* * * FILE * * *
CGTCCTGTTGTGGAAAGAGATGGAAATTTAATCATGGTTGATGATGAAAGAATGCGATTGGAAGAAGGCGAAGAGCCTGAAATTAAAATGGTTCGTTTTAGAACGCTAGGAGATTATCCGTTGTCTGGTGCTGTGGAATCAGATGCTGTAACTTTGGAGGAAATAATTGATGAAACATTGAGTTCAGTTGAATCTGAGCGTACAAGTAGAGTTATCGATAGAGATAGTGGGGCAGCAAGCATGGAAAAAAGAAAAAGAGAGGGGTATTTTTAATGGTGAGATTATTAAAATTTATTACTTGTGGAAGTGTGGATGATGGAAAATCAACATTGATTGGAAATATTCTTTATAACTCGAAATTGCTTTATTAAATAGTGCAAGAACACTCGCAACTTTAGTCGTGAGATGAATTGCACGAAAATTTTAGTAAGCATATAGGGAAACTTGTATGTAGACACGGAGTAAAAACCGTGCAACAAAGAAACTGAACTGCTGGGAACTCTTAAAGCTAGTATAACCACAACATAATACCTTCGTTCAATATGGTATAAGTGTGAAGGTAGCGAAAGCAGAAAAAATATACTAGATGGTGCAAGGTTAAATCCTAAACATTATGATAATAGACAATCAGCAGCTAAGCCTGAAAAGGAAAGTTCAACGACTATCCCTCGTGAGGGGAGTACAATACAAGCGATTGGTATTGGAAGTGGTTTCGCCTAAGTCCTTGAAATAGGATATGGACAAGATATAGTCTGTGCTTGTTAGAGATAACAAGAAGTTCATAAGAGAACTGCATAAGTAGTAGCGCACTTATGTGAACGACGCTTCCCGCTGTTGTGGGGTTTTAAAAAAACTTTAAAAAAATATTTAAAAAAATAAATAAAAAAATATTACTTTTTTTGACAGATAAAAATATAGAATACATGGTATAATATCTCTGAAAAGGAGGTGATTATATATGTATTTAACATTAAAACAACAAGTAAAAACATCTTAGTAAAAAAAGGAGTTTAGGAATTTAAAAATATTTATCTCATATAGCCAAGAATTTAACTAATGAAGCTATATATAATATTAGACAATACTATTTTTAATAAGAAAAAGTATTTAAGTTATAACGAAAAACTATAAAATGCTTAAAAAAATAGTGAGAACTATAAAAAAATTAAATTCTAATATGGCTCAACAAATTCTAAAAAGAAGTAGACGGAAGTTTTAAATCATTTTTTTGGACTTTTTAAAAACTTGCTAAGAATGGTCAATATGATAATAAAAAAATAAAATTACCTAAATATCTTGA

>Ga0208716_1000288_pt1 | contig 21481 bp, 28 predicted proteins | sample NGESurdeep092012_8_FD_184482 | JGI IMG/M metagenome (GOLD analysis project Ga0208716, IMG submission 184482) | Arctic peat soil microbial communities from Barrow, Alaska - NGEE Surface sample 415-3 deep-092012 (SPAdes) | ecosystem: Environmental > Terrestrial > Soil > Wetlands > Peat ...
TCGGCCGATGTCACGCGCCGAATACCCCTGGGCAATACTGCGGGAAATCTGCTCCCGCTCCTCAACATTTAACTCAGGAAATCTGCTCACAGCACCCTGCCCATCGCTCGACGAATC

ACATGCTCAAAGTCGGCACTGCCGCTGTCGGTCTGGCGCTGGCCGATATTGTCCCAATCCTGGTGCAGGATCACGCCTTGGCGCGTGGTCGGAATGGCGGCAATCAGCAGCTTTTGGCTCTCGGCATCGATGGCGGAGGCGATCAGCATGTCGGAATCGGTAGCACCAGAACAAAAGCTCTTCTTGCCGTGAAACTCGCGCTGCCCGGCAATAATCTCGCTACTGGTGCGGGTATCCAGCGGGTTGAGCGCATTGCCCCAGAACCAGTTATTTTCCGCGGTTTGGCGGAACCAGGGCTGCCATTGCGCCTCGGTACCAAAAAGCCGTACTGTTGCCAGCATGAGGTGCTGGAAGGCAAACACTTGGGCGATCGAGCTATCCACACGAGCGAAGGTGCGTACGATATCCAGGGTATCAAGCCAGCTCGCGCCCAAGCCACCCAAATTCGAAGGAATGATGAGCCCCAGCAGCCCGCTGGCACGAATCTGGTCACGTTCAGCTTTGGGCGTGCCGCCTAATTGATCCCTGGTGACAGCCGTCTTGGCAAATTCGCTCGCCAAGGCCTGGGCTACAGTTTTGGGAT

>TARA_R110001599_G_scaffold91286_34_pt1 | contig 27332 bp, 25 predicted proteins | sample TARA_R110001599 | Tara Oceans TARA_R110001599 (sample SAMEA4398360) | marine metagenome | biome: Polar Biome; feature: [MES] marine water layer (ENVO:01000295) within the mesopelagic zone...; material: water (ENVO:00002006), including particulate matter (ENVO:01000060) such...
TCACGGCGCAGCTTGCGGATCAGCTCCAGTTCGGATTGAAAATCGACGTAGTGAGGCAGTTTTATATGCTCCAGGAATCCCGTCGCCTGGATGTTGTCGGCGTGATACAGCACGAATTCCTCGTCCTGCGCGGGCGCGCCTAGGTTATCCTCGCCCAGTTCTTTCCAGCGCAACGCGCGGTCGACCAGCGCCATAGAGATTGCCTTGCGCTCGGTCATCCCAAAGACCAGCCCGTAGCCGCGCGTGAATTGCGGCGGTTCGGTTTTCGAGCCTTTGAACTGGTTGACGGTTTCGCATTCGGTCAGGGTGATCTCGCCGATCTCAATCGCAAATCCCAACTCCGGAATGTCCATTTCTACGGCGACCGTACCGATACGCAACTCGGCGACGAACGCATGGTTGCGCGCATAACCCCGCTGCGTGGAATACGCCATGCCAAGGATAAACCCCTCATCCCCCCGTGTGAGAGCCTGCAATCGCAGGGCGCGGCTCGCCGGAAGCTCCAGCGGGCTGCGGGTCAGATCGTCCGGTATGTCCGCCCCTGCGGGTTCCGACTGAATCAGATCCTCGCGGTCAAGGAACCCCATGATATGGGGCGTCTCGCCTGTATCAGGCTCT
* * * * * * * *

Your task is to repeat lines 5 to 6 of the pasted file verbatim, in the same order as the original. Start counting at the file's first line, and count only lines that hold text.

>TARA_R110001599_G_scaffold91286_34_pt1 | contig 27332 bp, 25 predicted proteins | sample TARA_R110001599 | Tara Oceans TARA_R110001599 (sample SAMEA4398360) | marine metagenome | biome: Polar Biome; feature: [MES] marine water layer (ENVO:01000295) within the mesopelagic zone...; material: water (ENVO:00002006), including particulate matter (ENVO:01000060) such...
TCACGGCGCAGCTTGCGGATCAGCTCCAGTTCGGATTGAAAATCGACGTAGTGAGGCAGTTTTATATGCTCCAGGAATCCCGTCGCCTGGATGTTGTCGGCGTGATACAGCACGAATTCCTCGTCCTGCGCGGGCGCGCCTAGGTTATCCTCGCCCAGTTCTTTCCAGCGCAACGCGCGGTCGACCAGCGCCATAGAGATTGCCTTGCGCTCGGTCATCCCAAAGACCAGCCCGTAGCCGCGCGTGAATTGCGGCGGTTCGGTTTTCGAGCCTTTGAACTGGTTGACGGTTTCGCATTCGGTCAGGGTGATCTCGCCGATCTCAATCGCAAATCCCAACTCCGGAATGTCCATTTCTACGGCGACCGTACCGATACGCAACTCGGCGACGAACGCATGGTTGCGCGCATAACCCCGCTGCGTGGAATACGCCATGCCAAGGATAAACCCCTCATCCCCCCGTGTGAGAGCCTGCAATCGCAGGGCGCGGCTCGCCGGAAGCTCCAGCGGGCTGCGGGTCAGATCGTCCGGTATGTCCGCCCCTGCGGGTTCCGACTGAATCAGATCCTCGCGGTCAAGGAACCCCATGATATGGGGCGTCTCGCCTGTATCAGGCTCT